A Quagmire of Public-Private Arbitration IN INDIA

Received: 17.09.2021; Revised: 26.10.2021, Accepted: 22.11.2021, Published Online: 14.12.2021

Apoorvi Shrivastava

Assistant Professor, Ifim Law School



Every nation in the world aims to accelerate its growth curve and develops novel policies and innovative frameworks to achieve the same. Public Private Partnership (hereinafter referred as PPP) is one such initiative through which the government tries to mend the gap in its basic services. Indian Government, through its Union Budget (2020-2021) highlighted the vital role of such PPPs. It was stated that “Development of infrastructure through PPPs help in the economic growth and development of a nation, creation of jobs, provides opportunities for private sector participation, and improves living conditions”[1] Nonetheless, as every innovation is not devoid of obstacles, this route of progress also has certain stumbling blocks. Infrastructure and Construction contracts are often long-term transactions coupled with various complexities, which in turn escalates in manifold when parties are both public and private entities having different interests, approach or objectives. This fusion often leads to insidious conflicts, which are customarily referred to arbitration, by the parties of the contractual dispute, owing to its flexible, confidential and expeditious nature.

Arbitration is a private dispute settlement mechanism and often those matters concerning public elements are kept out of its purview by the virtue of the “Public Policy” element in the Indian Jurisprudence through Sections 34 and 48 of the Indian Arbitration and Conciliation Act, 1996. When a Public Entity is involved, then, questions of public interest, accountability, government’s supremacy, transparency, court’s right of interference automatically gets triggered, thereby defeating the very essence of this dispute resolution mechanism and also the corporate setting of private institutions. Unfortunately, the Indian legal regime does not provide distinct provisions to deal with public – private matters and thus unwraps floodgate of litigations.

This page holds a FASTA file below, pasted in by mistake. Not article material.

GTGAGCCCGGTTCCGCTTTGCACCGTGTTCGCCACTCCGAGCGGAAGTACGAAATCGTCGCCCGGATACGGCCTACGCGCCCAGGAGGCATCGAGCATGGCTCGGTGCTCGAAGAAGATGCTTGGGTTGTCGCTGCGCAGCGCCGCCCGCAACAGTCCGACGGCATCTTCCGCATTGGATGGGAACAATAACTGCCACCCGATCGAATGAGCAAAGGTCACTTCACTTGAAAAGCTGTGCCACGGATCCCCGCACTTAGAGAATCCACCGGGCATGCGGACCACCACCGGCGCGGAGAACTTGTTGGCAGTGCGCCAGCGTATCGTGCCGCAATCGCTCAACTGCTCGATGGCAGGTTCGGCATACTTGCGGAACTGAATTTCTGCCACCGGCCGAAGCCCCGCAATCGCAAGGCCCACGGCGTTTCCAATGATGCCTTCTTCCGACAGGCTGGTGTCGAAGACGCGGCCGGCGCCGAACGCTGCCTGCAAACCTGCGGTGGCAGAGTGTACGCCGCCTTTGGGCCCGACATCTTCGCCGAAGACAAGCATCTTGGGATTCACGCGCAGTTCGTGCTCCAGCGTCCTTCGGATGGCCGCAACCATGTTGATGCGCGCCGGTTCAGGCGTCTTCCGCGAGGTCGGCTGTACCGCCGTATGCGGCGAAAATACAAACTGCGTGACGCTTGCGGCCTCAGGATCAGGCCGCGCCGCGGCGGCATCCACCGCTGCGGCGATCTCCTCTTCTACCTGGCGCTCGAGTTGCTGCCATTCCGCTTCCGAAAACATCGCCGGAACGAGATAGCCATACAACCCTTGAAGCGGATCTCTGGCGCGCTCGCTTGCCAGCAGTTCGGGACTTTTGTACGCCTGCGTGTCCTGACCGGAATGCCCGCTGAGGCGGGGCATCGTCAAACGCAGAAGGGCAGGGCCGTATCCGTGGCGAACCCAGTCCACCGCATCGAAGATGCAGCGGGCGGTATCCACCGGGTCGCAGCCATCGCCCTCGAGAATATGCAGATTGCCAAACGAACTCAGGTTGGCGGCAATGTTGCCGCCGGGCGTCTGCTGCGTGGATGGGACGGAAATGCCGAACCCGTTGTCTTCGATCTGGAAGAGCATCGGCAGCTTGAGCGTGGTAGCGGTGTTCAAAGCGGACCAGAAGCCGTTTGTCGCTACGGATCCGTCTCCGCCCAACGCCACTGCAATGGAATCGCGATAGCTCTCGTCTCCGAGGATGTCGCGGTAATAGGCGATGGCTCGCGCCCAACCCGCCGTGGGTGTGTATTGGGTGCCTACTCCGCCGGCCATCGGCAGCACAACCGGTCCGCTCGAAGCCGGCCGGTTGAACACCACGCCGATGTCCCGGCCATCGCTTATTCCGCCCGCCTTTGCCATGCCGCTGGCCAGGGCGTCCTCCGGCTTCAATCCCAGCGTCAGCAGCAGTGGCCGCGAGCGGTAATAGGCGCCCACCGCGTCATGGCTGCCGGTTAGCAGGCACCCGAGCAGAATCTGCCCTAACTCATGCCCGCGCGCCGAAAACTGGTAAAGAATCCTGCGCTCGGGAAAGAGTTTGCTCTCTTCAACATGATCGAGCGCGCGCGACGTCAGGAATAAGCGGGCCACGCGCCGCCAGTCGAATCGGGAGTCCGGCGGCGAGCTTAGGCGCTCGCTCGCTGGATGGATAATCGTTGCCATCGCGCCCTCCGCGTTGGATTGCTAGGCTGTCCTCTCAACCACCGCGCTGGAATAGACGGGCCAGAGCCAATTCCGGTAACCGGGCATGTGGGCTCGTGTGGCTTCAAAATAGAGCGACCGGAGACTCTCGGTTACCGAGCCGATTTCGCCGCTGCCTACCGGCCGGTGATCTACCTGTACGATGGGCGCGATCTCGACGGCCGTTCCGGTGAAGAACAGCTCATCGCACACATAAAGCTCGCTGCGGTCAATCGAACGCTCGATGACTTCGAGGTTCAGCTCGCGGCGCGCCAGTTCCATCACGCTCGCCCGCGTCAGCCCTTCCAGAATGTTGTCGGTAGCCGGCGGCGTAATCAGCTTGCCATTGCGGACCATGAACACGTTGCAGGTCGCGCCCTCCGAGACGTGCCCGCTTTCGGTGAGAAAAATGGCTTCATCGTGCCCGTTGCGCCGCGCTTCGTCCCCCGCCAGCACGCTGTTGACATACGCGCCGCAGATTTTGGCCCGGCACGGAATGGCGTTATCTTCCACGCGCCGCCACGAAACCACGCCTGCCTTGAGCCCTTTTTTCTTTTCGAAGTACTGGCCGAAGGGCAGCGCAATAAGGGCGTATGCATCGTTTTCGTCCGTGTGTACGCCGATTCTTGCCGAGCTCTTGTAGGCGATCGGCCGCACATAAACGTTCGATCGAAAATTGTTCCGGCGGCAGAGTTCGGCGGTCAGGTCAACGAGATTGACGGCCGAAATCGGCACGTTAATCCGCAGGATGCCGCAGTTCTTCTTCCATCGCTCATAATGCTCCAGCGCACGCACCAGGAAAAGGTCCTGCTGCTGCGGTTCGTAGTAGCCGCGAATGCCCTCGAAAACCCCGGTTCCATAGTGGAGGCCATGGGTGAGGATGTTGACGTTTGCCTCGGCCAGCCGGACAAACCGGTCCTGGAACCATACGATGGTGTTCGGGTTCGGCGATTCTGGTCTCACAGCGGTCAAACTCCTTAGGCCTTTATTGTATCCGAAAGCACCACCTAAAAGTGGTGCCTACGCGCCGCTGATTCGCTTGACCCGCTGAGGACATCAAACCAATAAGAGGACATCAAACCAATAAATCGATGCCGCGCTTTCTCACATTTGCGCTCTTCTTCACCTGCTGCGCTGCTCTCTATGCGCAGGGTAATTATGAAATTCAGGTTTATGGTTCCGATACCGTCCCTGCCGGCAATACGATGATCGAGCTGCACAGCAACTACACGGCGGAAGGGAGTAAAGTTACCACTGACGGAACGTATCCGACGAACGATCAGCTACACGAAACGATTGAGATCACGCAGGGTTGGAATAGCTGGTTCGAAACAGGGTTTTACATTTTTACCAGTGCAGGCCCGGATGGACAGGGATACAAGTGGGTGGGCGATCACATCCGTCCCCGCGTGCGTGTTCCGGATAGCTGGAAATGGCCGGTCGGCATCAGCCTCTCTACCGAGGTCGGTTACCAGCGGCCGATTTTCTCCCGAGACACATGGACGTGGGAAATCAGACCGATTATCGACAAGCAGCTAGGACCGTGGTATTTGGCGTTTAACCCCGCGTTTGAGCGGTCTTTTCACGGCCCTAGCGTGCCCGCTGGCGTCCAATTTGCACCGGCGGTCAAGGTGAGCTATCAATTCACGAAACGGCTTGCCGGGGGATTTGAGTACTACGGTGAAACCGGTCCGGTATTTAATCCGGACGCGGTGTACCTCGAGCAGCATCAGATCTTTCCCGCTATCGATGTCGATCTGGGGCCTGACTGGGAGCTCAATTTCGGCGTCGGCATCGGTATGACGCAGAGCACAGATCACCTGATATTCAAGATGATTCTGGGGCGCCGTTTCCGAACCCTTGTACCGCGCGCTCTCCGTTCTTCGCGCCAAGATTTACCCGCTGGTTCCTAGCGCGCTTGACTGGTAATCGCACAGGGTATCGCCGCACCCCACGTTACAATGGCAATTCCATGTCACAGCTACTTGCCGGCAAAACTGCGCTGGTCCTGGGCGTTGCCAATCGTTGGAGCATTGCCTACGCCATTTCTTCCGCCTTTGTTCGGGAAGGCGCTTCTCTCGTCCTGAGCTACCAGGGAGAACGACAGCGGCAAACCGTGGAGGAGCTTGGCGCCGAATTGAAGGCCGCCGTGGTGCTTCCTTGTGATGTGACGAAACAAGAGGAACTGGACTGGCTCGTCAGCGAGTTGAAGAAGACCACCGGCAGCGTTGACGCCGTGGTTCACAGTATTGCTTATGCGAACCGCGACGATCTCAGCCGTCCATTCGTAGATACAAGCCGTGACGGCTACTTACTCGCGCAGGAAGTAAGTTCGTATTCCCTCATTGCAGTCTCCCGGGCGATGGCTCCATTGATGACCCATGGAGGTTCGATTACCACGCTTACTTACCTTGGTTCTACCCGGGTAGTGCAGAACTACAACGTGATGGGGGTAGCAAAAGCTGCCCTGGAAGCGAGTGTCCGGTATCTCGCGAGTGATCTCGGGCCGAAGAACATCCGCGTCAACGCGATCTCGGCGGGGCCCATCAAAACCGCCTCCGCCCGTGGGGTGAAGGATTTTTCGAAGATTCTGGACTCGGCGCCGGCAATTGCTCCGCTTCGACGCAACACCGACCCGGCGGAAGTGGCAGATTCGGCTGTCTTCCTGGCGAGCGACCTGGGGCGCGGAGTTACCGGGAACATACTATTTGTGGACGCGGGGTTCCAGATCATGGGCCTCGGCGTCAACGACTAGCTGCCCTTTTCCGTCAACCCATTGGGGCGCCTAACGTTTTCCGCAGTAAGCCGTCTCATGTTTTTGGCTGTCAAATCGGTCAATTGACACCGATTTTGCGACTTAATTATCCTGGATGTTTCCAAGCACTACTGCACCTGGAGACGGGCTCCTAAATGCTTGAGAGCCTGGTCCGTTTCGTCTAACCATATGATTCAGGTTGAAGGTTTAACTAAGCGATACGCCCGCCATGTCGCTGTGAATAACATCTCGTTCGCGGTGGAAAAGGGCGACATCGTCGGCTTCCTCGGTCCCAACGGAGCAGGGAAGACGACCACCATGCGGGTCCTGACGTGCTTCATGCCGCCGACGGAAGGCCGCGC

The Researcher, through this paper, has highlighted the issues of this twisted triad-“private entity, public unit and arbitration”. Further, the Researcher has also proposed the necessary provisions and required amendments so as to create a smooth path for successful Public-Private Arbitration. Furthermore, an attempt has been made to suggest a narrow application of the “Public Policy” sword under the Indian arbitration legislation in order to bring the balance between corporate needs and the public interest.

Keywords: Arbitration, Public Policy, Corporate Need, Public-Private Matter

[1] Infra development through PPP to spur growth, create job; Projects worth Rs 27,514 Cr. in FY20 till date, The Economic Times (Feb 20, 2020 12:50 PM) https://economictimes.indiatimes.com/news/economy/indicators/infra-development-through-ppp-to-spur-growth-create-job-projects-worth-rs-27514-cr-in-fy20-till-date/articleshow/73866469.cms.